the UN starkly and shockingly calls 'stunted' as a result of a simple lack
of food.  In which over 800 million people still cannot meet basic needs for
energy and protein.  When socialists speak of 'socialism and barbarism',
they often forget to point out that 'barbarism' is not the armageddon of
tomorrow but the cruel daily reality of hundreds of millions of our fellow
human beings.  Yet this state of affairs is not just tolerated by the
leaders of those states that are today lining up to inveigh themselves
against the 'barbarism' of Islamic terrorism: they organise it, protect it,
and deepen it.  For these people, the effective annual cull of hundreds of
millions of (largely non-white) people through systematically organised and
institutionalised poverty and famine is OK.  (When were the three minutes
silence for these unsung victims of the barbarity of global capitalism?)
What price therefore the tears that these leaders shed for the victims of
last Tuesday?

None of this is to say  of course that the five thousand or however many it
turns out to be that died last Tuesday do not matter.  There is no sin in
being shocked and saddened by this human destruction-in the main of ordinary
working people (although we do have to point out that an northern American
life carries no more weight, feels no more pain, than an African or an Iraqi
one).  This is not the problem.  The problem is that by falling in line
behind Bush and Powell, behind Blair and (Lord!) Robertson and their
crocodile tears for the victims a good part of the left have placed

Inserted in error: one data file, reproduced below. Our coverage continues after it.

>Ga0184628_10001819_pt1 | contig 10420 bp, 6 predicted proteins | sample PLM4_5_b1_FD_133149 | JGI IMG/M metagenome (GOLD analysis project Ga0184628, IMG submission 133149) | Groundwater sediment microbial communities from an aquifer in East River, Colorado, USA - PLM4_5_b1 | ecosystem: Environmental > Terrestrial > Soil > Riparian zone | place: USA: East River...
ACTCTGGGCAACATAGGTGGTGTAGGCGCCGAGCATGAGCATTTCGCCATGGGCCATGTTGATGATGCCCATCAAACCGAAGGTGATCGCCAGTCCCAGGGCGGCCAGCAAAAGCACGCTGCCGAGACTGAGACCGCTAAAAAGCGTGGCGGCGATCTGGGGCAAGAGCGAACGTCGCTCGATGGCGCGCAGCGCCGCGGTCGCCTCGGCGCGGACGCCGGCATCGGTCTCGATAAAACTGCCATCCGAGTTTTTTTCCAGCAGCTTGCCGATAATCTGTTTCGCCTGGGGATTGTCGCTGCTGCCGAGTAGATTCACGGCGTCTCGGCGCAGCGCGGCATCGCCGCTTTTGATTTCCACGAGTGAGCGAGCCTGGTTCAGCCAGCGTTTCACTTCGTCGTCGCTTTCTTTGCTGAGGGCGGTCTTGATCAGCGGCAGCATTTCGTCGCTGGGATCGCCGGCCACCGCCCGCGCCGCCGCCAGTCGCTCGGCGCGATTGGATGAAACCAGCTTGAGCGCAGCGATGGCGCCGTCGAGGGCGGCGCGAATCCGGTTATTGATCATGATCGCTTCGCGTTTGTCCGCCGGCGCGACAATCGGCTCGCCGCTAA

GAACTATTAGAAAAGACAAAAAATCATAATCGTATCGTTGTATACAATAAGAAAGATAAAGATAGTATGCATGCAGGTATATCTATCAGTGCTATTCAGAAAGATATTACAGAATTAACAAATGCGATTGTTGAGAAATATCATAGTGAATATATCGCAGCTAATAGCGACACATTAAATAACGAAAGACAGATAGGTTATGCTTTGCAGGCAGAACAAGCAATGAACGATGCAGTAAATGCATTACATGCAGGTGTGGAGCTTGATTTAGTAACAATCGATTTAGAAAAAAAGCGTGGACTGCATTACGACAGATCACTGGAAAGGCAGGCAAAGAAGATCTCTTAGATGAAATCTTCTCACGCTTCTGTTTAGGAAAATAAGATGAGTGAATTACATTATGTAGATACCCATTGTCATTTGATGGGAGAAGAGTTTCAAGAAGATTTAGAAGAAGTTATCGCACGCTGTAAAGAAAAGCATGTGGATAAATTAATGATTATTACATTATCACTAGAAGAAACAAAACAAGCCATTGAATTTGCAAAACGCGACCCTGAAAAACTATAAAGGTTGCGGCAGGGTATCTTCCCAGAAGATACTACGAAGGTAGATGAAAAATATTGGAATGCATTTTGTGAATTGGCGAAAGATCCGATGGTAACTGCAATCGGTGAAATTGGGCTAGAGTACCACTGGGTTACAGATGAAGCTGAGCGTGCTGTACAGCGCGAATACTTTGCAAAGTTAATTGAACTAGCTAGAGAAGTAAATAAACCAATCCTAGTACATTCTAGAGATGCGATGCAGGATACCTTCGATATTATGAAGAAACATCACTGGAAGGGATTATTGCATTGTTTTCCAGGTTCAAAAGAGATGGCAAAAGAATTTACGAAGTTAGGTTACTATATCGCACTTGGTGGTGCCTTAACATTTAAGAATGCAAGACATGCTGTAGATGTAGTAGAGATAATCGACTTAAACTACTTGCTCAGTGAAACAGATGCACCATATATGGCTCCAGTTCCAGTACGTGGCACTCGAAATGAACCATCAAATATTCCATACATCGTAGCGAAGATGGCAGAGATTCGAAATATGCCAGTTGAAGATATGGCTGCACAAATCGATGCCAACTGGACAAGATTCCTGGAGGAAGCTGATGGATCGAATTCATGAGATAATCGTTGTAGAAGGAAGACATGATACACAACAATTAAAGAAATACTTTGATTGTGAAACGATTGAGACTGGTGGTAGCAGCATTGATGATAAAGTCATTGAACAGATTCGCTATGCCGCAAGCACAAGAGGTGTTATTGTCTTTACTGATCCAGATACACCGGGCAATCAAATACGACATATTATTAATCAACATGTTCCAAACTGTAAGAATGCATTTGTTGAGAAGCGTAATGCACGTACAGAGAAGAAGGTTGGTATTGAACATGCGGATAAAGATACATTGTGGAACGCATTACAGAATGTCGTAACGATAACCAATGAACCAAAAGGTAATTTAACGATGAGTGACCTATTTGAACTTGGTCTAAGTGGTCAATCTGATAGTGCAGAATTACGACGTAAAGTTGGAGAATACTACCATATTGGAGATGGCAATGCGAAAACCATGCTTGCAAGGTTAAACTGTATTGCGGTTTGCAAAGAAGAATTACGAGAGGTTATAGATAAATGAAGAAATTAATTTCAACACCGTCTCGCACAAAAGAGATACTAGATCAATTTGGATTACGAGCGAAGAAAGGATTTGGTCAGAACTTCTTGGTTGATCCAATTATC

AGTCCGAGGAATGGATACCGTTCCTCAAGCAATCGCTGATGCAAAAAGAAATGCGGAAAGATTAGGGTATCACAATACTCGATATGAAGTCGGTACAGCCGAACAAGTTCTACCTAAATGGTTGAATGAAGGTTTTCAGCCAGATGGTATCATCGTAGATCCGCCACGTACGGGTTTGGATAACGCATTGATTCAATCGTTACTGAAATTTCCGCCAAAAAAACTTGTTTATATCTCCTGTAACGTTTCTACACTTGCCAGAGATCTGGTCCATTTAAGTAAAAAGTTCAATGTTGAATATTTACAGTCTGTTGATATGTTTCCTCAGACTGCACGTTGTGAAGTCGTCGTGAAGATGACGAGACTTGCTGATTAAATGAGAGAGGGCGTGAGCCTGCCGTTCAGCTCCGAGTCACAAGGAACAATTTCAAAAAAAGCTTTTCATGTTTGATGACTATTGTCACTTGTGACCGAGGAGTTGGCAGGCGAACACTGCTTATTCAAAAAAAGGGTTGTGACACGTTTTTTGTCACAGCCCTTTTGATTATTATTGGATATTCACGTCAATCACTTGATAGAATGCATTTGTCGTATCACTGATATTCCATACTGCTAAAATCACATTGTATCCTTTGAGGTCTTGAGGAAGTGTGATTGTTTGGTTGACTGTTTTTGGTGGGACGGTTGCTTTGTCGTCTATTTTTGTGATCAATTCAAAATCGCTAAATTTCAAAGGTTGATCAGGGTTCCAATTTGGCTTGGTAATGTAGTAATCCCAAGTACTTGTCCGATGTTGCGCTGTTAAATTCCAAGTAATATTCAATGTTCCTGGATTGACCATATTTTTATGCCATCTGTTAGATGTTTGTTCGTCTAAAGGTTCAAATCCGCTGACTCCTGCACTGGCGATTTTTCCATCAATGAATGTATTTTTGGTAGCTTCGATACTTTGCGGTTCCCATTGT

themselves in the same fake humanitarian camp of these people against those
who carried out the attack.  Is this really the side that we want to be on?
Do we line up shoulder-to-shoulder with the apologists of imperialism
against the oppressed of this world until the latter find methods of
struggle that we western socialists with our Saturday morning paper sales in
our colleges and shopping malls find more palatable to our more cultured and
civilised tastes?

Neither can we allow ourselves to be blinded by the fact that there is a
good chance that the attacks were carried out by those who are casually
defined as 'Muslim fundamentalists' (and of course often defined this way by
'Christian fundamentalists').  The ideology of the oppressed can take-has
taken-many strange forms in the past.  To abstain from a real critique of
what has actually happened on the grounds that we do not like the political
ideas of the perpetrators smacks of churlishness.  If the attack turns out
to have been committed by socialist revolutionaries would we change our
oh-so humanitarian opinions?  The attack on Islam visible in many of the
commentaries of the left is nothing more than a smokescreen, an alibi for
chauvinism.  Of course, that so many of the oppressed of this world-in the
Middle East and elsewhere-take their cue from radical forms of Islam rather
than from socialism is a cause for deep concern for socialists; but in very
good part the fact that this is the case is a consequence of the way in
which socialism has let these people down, of the way in which socialism has
discredited itself in the eyes of these people as an effective tool for